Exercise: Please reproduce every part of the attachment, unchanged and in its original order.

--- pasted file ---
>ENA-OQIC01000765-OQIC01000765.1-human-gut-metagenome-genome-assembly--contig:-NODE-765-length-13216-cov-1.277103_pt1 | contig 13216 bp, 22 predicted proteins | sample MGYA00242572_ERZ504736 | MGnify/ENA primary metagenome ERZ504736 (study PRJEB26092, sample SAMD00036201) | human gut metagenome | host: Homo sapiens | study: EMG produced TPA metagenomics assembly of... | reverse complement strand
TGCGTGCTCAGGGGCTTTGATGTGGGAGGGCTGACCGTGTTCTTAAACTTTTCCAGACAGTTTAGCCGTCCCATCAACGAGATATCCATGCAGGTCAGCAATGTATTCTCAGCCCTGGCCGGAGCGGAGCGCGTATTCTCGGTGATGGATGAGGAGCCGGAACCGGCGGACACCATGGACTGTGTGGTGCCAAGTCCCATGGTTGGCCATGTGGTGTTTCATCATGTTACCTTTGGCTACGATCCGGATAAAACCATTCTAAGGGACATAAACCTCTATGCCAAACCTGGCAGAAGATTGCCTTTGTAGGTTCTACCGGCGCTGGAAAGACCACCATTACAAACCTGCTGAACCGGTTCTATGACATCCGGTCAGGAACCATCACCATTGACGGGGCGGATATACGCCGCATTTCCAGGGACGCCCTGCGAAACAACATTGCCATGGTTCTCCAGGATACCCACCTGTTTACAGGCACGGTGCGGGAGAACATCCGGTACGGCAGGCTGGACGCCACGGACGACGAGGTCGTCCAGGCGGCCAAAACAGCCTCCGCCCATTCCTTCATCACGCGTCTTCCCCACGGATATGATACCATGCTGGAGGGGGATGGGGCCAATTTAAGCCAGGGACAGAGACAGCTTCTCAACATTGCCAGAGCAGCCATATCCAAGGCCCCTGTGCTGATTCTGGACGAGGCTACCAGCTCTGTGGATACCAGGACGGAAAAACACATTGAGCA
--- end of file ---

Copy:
>ENA-OQIC01000765-OQIC01000765.1-human-gut-metagenome-genome-assembly--contig:-NODE-765-length-13216-cov-1.277103_pt1 | contig 13216 bp, 22 predicted proteins | sample MGYA00242572_ERZ504736 | MGnify/ENA primary metagenome ERZ504736 (study PRJEB26092, sample SAMD00036201) | human gut metagenome | host: Homo sapiens | study: EMG produced TPA metagenomics assembly of... | reverse complement strand
TGCGTGCTCAGGGGCTTTGATGTGGGAGGGCTGACCGTGTTCTTAAACTTTTCCAGACAGTTTAGCCGTCCCATCAACGAGATATCCATGCAGGTCAGCAATGTATTCTCAGCCCTGGCCGGAGCGGAGCGCGTATTCTCGGTGATGGATGAGGAGCCGGAACCGGCGGACACCATGGACTGTGTGGTGCCAAGTCCCATGGTTGGCCATGTGGTGTTTCATCATGTTACCTTTGGCTACGATCCGGATAAAACCATTCTAAGGGACATAAACCTCTATGCCAAACCTGGCAGAAGATTGCCTTTGTAGGTTCTACCGGCGCTGGAAAGACCACCATTACAAACCTGCTGAACCGGTTCTATGACATCCGGTCAGGAACCATCACCATTGACGGGGCGGATATACGCCGCATTTCCAGGGACGCCCTGCGAAACAACATTGCCATGGTTCTCCAGGATACCCACCTGTTTACAGGCACGGTGCGGGAGAACATCCGGTACGGCAGGCTGGACGCCACGGACGACGAGGTCGTCCAGGCGGCCAAAACAGCCTCCGCCCATTCCTTCATCACGCGTCTTCCCCACGGATATGATACCATGCTGGAGGGGGATGGGGCCAATTTAAGCCAGGGACAGAGACAGCTTCTCAACATTGCCAGAGCAGCCATATCCAAGGCCCCTGTGCTGATTCTGGACGAGGCTACCAGCTCTGTGGATACCAGGACGGAAAAACACATTGAGCA